That Bevin chose to dignify the conspiracy theorists’ fever dreams has only helped bring more chaos into an election that was already 'shaping up to be a case study in the real-world impact of disinformation.'
“We’re newly formed because we heard all the charges just like everybody else. We’ve heard the allegations just like everybody else,” Calihan said at a press conference on Tuesday, according to a livestream from right-wing advocates eager to boost any conspiracy they can. “We’ve heard complaints. We’ve heard there was record turnout, yet I haven’t talked to a single person in Fayette County that waited in line anywhere to vote, despite record turnout. Things just don’t add up!”
(Fayette County, the state’s second-most-populous, is a deep-blue area that voted heavily for Beshear.)
“Nobody would commit felony voting fraud for a single vote,” Calihan said as she reiterated a supposed claim from parents of a college student that his signature had been forged in voter logs even though he was away at school. “How many more are there?”
Calihan demurred when a reporter from WLEX 18, a local television station, asked for specific evidence. A man standing near Calihan at the event challenged a local television news reporter to conduct an investigation into claims he’d read on Facebook.
“I’ve seen on Facebook a complaint by a couple in Florida about their name appearing in Kentucky and on Election Day on the same day,” the man, who did not identify himself, said. “I’m surprised [WLEX18] doesn’t know any of this.”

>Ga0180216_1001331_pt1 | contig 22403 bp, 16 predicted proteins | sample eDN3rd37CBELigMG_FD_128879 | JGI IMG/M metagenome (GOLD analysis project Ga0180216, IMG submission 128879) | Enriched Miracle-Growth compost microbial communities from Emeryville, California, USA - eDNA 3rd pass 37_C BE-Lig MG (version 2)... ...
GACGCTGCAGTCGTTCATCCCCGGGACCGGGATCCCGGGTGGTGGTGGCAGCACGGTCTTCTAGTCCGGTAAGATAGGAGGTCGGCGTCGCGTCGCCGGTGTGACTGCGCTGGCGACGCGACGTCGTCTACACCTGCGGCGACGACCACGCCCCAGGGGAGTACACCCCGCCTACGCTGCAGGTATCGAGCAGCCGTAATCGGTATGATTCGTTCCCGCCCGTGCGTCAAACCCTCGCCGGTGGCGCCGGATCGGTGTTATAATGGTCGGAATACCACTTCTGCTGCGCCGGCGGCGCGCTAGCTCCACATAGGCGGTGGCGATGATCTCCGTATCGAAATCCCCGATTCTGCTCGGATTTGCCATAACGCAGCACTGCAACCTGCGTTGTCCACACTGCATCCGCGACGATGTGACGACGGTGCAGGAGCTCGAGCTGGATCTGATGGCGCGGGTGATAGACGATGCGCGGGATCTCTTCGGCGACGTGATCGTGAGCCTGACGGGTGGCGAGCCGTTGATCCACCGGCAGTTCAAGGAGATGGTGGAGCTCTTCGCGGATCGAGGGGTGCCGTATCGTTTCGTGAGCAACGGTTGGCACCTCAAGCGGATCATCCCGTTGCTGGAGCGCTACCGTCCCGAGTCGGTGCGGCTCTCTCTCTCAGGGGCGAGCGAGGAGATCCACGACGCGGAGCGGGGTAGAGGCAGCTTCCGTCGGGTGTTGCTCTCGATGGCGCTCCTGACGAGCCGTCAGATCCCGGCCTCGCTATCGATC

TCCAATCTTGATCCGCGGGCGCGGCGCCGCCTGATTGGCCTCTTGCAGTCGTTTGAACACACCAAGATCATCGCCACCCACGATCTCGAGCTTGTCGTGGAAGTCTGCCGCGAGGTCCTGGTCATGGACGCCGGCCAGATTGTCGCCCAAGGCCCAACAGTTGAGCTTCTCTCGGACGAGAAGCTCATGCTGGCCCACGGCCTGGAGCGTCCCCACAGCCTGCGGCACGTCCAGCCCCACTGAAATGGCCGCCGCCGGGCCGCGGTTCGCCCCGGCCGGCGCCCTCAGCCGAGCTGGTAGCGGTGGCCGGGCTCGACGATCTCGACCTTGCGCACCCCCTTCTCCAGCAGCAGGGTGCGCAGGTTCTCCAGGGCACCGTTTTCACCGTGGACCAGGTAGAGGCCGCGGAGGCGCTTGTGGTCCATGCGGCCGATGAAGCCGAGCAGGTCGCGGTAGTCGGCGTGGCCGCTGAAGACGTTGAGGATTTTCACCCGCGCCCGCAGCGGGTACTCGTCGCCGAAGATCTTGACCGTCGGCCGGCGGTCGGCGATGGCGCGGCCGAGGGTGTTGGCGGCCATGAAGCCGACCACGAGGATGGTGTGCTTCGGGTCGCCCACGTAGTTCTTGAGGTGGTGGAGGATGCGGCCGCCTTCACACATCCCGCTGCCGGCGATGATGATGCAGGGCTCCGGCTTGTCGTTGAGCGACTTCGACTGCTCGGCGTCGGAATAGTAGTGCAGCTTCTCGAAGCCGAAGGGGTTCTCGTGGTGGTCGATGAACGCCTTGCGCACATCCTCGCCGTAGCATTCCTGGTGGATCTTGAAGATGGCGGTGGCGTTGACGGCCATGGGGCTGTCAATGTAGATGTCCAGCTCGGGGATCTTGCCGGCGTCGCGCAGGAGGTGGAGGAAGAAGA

“What investigation have you done?” he asked.
Then on Wednesday, Calihan’s group circulated a press release touting an event in Frankfort, the state capital, where it would present its purported evidence ― which included footage from CNN the group claims is “video evidence” of “manipulation” at electronic voting booths and of supposed irregularities in vote totals reported on county websites. When HuffPost reached Kris Stuebs, who formed the group alongside Calihan, she said the event wouldn’t be livestreamed because of technical issues. But she did provide a video that outlined the organization’s supposed evidence.
And Calihan, after promising skeptical reporters Tuesday that she’d deliver hard evidence on Wednesday, failed to provide any proof that election machines had been compromised. “We’re just two moms,” she said of herself and Stuebs, according to Courier-Journal reporter Joe Sonka.
Instead, the bulk of her “proof” appeared to come from screenshots of unofficial election results and CNN’s reporting of vote totals, as if the cable channel itself was in charge of the race. She presented just one affidavit alleging actual fraud ― and it took less than an hour for that to fall apart.
As Calihan and company challenged the media to investigate their claims, they also pushed the attorney general’s office to launch its own probe.
But the Kentucky Office of the Attorney General ― which received a total of 137 reports of potential voting irregularities during and immediately after the election, according to its website ― is already doing that.
After it receives a complaint, officials and lawyers from the Office of the Attorney General, the state Board of Elections, and law enforcement bodies conduct follow-up investigations into the claims. A spokesperson from the Kentucky Office of the Attorney General said that he could not comment on the office’s investigations because they hadn’t concluded yet.
The potential irregularities are not all claims of voter fraud ― they also include concerns about electioneering and basic legal and procedural questions. The number of complaints the office received this year is down from more than 500 during elections a year ago, WLEX 18 reported.
But no investigation and no set of facts is likely to satisfy the conspiracy theorists who believe Beshear and Democrats stole the governor’s election on a night when Democrats lost every other race on the ballot.
And while that may only be a small group of Kentuckians, it appears the state’s governor is comfortable among them.